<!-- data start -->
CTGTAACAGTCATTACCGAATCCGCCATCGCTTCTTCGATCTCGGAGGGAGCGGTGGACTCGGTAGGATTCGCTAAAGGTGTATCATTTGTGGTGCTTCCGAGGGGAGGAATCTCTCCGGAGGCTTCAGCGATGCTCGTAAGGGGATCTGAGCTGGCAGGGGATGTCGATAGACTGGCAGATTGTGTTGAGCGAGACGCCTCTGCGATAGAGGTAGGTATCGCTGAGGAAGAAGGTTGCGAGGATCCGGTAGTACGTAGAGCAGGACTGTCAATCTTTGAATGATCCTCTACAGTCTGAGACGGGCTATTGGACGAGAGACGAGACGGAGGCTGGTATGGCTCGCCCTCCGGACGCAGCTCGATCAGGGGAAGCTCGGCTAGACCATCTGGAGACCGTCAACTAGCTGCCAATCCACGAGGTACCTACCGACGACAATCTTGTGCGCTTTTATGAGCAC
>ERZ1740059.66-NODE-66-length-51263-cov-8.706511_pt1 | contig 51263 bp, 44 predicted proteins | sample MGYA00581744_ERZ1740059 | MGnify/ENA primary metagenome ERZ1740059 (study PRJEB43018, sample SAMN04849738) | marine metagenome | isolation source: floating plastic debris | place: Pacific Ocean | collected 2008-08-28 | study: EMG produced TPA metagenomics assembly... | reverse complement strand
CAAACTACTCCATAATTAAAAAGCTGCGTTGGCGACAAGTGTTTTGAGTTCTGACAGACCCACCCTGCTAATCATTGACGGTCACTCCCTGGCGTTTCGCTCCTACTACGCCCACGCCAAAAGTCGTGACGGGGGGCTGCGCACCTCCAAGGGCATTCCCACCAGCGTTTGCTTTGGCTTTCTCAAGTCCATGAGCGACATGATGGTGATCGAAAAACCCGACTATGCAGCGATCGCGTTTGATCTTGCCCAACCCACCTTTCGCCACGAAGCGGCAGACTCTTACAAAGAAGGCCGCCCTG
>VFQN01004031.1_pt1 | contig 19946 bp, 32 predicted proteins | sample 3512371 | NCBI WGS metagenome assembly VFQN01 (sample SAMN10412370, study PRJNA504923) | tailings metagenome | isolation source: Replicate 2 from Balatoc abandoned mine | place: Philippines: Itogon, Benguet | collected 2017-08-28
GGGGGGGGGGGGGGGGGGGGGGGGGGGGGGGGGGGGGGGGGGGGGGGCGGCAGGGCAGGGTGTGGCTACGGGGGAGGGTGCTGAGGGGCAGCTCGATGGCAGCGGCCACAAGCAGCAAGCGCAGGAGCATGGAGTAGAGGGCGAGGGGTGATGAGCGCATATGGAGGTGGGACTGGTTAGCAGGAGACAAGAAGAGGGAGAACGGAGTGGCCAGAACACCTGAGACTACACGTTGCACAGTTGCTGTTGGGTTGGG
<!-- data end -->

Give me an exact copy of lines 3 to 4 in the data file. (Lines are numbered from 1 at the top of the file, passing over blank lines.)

CAAACTACTCCATAATTAAAAAGCTGCGTTGGCGACAAGTGTTTTGAGTTCTGACAGACCCACCCTGCTAATCATTGACGGTCACTCCCTGGCGTTTCGCTCCTACTACGCCCACGCCAAAAGTCGTGACGGGGGGCTGCGCACCTCCAAGGGCATTCCCACCAGCGTTTGCTTTGGCTTTCTCAAGTCCATGAGCGACATGATGGTGATCGAAAAACCCGACTATGCAGCGATCGCGTTTGATCTTGCCCAACCCACCTTTCGCCACGAAGCGGCAGACTCTTACAAAGAAGGCCGCCCTG
>VFQN01004031.1_pt1 | contig 19946 bp, 32 predicted proteins | sample 3512371 | NCBI WGS metagenome assembly VFQN01 (sample SAMN10412370, study PRJNA504923) | tailings metagenome | isolation source: Replicate 2 from Balatoc abandoned mine | place: Philippines: Itogon, Benguet | collected 2017-08-28